Effectively defining motivating operations continues to be a thorn in the side of many aspiring BCBAs. I find that during almost every supervision cycle, there comes a time when I am asked, “What is a CMO-R? And why do I need to know this stuff?”
Because motivating operations (MO) can influence any behavior intervention that utilizes consequences as a means to alter behavior, behavior analysts need to fully grasp theses concepts.
In the next series of blogs, I am going to be breaking down the concept of MOs, with the goal of assisting us all in clearly defining motivating operations and understanding their importance in the behavior analytic field.
What are MOs?
MOs are variables that have two effects: A value altering effect of a consequence and a behavior altering effect on the behaver.
The simplest example of an MO is food deprivation. Food deprivation is a variable that affects the value of food being an effective reinforcer (value-altering effect). For example, if you are full, food loses its value as a reinforcer. On the other hand, if you are hungry, food gains value as a reinforcer. And in your state of hunger, you are more apt to engage in behaviors that result in obtaining food (behavior-altering effect). And, on the other hand, if you were full, then you’d be less likely to engage in food-obtaining behaviors.
If we think about some of Skinner’s original operant chamber experiments where he taught new behaviors and used food as a reinforcer, it was important to always use pigeons that were food deprived (MO). By doing so, the value of food was high and the pigeon was more likely to engage in behaviors that resulted in obtaining food.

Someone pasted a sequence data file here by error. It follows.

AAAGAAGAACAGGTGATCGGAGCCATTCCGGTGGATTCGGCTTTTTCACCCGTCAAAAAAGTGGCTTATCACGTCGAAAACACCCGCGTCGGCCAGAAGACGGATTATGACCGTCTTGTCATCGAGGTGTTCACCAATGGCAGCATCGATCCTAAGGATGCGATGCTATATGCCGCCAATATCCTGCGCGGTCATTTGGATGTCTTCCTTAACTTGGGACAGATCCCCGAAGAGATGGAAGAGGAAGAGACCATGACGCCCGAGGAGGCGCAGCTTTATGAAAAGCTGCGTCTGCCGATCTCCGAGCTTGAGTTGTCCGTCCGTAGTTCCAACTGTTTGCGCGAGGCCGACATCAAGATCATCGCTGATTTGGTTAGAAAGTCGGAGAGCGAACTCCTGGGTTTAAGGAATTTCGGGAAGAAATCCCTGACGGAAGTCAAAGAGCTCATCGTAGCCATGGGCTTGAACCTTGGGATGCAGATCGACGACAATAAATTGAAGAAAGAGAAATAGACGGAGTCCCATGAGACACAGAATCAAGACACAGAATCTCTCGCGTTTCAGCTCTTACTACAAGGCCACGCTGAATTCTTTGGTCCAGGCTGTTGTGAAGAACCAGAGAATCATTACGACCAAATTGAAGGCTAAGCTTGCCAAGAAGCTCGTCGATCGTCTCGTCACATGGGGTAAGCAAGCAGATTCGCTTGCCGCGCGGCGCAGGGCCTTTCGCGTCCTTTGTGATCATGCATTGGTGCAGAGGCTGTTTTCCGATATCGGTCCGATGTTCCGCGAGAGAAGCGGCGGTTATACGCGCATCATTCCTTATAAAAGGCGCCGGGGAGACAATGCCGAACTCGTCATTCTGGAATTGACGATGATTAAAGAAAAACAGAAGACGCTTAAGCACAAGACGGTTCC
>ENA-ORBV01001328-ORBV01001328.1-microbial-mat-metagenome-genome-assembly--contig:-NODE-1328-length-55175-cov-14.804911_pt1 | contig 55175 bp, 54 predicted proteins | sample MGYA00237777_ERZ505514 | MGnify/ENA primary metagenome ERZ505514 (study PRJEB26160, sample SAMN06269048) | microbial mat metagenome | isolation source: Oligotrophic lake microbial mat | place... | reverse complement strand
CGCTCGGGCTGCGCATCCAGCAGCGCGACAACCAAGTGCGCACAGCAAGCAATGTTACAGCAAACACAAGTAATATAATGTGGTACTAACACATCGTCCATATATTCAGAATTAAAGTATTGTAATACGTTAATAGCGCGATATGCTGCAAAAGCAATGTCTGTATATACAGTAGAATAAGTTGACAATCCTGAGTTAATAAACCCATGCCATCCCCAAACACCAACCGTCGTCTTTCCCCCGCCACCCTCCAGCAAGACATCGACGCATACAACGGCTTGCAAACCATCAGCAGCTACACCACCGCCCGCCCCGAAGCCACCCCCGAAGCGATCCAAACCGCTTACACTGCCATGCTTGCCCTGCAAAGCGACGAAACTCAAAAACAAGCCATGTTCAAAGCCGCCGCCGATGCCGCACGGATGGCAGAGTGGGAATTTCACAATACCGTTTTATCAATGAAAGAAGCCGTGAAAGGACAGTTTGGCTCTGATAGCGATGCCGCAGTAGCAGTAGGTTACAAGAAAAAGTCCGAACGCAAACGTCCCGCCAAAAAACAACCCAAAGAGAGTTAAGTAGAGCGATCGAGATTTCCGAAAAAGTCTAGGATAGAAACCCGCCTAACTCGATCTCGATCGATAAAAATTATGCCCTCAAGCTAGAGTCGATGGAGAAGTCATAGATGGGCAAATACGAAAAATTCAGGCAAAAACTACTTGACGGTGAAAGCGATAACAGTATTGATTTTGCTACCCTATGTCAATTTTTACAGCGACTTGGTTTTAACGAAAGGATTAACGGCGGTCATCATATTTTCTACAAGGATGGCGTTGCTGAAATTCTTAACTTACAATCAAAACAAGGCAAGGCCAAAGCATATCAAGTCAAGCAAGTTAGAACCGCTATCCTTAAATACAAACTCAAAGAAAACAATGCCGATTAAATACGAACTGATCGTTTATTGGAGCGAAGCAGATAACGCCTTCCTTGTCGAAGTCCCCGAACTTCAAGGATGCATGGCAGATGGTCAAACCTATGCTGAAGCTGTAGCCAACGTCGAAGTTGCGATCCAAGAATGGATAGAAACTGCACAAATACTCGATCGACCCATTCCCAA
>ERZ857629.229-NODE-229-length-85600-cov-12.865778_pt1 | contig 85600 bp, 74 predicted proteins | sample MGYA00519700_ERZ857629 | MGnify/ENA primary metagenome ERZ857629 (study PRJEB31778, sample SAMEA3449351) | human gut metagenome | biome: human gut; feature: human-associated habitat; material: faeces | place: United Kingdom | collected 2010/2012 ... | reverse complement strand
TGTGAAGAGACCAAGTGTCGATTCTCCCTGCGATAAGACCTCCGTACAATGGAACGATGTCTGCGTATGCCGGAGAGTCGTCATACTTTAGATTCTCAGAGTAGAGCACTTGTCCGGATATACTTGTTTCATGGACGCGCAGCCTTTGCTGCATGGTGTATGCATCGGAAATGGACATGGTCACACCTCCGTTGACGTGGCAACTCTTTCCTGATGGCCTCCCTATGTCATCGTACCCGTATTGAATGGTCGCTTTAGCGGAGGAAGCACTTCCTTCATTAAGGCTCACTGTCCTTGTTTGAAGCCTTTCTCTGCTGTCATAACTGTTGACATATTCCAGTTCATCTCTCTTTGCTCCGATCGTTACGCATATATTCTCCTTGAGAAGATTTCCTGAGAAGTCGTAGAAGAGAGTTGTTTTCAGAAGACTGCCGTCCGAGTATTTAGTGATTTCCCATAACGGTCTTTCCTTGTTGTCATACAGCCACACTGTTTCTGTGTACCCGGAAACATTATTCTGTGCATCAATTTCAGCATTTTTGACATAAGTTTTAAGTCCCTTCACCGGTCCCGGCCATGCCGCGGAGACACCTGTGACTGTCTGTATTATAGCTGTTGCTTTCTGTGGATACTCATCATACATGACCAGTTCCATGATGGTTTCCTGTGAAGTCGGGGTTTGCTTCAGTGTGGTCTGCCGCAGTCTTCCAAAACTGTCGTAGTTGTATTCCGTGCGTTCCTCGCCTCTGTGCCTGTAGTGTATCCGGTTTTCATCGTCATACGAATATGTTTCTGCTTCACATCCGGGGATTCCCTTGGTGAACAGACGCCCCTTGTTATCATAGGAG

Here is a flow chart of how MOs played a role in Skinner’s experiments:
MO ⇒ SD ⇒ Behavior ⇒ Consequence
Hunger ⇒ Light On ⇒ Push Bar ⇒ Get Food
In this example, hunger is the MO, because hunger makes food more valuable (value-altering effect) and makes behaviors that result in getting food - pushing the bar - more likely to occur (behavior-altering effect). Most people have little trouble grasping this simple example…….
So how might this simple example play out with our work with clients?
Here is a school example:
We all know that most children like to be active and for some, sitting for long periods of time can become uncomfortable. Regrettably, schools typically require children to sit for much of the school day thereby leading some students to become “activity deprived.” This inactivity may then act as an MO, making access to activity more valuable and behaviors that will result in access to activity will be more likely to occur. So now that the MO is created, how might a teacher utilize this MO to affect a student’s behavior?
Here is the flow chart:
Activity deprivation (MO) ⇒ “When you are done with you Math, you can go to recess” (SD) ⇒ Student finishes Math (behavior) ⇒ Student goes to recess (consequence)
In this example, activity deprivation is used as an MO to increase the behavior of Math completion.
These types of MOs are called Unconditioned Motivating Operations (UMOs) which are the simplest types of MOs. These are MOs that do not have to be learned and are part and parcel of the human condition.
Researchers have described the following nine human UMOs which can all play a part in our learning:
1 .Food deprivation/ingestion 2. Water deprivation/ingestion 3. Sleep deprivation/sleeping 4. Activity deprivation/being active 5. Oxygen deprivation/breathing 6. Sex deprivation/orgasm or sexual stimulation 7. Becoming too warm/becoming cooler 8. Becoming too cold/becoming warmer 9. Increase in painful stimulus/painful stimulation decrease
I suggest that you review these UMOs and think about how they may play a role in affecting your clients’ behavior. Next time I will present a simple test that will help you determine if a variable is an SD or an MO. After that, we will then go down the rabbit hole of CMOs.....
Have a great week!
Gregg Stoller MSW, BCBA